SAN FRANCISCO - Supporters and opponents of a ballot measure to legalize marijuana in California are dueling over the law's possible effects on employers and the workplace.
The California Chamber of Commerce claimed in a legal analysis released Thursday that Proposition 19 would lead to more workplace accidents by forcing employers to let workers smoke pot on the job.
The analysis also contends the law would make California companies ineligible for federal contracts because employers could not guarantee a drug-free workplace.
The proposition's supporters dispute the chamber's findings. They point to the state Legislative Analyst's Office's determination that employers would "retain existing rights to address consumption of marijuana that impairs an employee's job performance."
Mainly at issue is a section of the proposition that says no one can "be denied any right or privilege" because they engaged in legal conduct permitted by the act, such as smoking pot.
The section continues: "The existing right of an employer to address consumption that actually impairs job performance by an employee shall not be affected."
The chamber claims the proposition would create a new, ill-defined standard of "actual impairment" that would prevent employers from disciplining workers simply for consuming marijuana. Instead, according to the chamber's analysis, employers would have to prove that pot impaired an employee's job performance.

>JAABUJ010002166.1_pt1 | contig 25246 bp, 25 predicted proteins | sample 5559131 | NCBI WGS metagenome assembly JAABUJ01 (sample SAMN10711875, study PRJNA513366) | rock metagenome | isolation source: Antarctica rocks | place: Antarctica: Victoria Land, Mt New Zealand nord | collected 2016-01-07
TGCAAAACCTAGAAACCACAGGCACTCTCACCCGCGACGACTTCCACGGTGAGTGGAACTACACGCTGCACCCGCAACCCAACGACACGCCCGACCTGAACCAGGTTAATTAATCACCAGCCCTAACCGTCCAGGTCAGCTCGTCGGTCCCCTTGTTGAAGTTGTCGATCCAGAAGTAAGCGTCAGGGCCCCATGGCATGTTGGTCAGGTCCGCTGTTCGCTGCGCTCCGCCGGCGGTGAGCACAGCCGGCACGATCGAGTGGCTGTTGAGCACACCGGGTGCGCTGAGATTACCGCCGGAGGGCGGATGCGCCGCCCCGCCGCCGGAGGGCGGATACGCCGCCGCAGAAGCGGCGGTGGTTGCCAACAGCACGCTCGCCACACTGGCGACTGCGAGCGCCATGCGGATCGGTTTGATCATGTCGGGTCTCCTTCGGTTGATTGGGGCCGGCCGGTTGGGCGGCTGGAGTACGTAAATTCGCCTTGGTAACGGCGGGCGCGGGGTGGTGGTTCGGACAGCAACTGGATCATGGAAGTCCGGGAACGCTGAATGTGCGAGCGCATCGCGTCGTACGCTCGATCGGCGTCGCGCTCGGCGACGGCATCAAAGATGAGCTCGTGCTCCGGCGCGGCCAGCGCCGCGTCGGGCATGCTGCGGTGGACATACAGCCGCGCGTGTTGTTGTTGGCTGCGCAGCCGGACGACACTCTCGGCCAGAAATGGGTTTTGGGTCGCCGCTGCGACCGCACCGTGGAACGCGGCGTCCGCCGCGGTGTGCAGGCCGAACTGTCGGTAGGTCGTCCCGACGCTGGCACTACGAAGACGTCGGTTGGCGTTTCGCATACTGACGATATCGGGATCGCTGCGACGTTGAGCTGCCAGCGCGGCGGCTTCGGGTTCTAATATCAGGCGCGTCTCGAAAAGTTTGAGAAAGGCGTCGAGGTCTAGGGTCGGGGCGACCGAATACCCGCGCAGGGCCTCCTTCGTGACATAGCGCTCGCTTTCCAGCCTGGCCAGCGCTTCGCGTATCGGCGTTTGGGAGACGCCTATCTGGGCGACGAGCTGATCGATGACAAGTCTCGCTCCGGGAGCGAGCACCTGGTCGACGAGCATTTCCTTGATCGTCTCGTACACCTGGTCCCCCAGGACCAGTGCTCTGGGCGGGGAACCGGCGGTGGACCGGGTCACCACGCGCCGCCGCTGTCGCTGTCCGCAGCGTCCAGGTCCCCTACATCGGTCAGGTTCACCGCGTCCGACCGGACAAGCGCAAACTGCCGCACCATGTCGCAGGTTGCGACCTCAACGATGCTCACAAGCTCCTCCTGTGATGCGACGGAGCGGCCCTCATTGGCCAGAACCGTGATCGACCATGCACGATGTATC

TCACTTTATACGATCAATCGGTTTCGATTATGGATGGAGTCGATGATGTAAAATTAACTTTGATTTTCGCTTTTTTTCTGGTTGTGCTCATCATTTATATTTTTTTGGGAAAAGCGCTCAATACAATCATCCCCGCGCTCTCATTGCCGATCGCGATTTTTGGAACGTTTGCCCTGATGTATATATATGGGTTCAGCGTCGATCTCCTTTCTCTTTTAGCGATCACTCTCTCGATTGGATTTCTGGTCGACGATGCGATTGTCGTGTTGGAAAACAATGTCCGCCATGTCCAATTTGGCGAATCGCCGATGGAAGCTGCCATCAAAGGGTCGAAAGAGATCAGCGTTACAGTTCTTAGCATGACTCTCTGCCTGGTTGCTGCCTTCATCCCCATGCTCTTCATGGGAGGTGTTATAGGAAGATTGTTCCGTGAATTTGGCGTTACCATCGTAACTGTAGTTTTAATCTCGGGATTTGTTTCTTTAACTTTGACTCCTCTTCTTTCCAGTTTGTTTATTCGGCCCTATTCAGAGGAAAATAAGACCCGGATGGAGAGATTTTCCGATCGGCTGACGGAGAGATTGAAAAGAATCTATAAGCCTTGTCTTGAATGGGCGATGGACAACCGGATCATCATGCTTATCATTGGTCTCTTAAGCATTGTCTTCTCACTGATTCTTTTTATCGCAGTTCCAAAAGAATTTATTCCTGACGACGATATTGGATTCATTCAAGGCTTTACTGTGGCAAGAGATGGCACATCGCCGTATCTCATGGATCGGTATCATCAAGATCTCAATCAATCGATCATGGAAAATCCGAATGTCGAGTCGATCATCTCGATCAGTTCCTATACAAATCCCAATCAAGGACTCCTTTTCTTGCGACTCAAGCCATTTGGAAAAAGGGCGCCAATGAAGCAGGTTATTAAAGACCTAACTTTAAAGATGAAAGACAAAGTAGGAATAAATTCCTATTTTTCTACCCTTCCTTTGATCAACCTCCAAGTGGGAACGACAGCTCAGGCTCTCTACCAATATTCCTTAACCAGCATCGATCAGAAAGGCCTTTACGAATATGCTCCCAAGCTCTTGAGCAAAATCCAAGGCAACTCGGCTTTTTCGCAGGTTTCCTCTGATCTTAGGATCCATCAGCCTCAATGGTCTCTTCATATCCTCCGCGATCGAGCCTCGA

"For example, if a forklift driver showed up reeking of marijuana smoke, an employer could not take disciplinary action until it could be proven that the employee's job performance was 'actually impaired' by the marijuana use (for example, after an accident occurred)," the chamber wrote.
The Proposition 19 campaign said in a statement Thursday that employers under the law would still be able to prohibit and punish employees for marijuana consumption that impairs job performance just as they would for alcohol.
Employers would still be able to ban possession or consumption of pot at work and keep rules in place that involve driving or operating dangerous machinery, the campaign said. Employers could still certify that they maintained a "drug-free" workplace by prohibiting marijuana possession or use on the job.
"Presumably the Chamber does not prohibit its employees from drinking alcohol at home as long as it doesn't affect job performance?" the campaign said.
Proposition 19 would make it legal for adults 21 and older to possess up to an ounce of pot for personal use. Individuals could grow up to 25-square-foot marijuana gardens on private property. Cities and counties would decide whether to allow sales and taxation of marijuana within their boundaries.
Recent polls have shown California voters are closely divided over the measure.
Copyright 2010 The Associated Press. All rights reserved. This material may not be published, broadcast, rewritten or redistributed.
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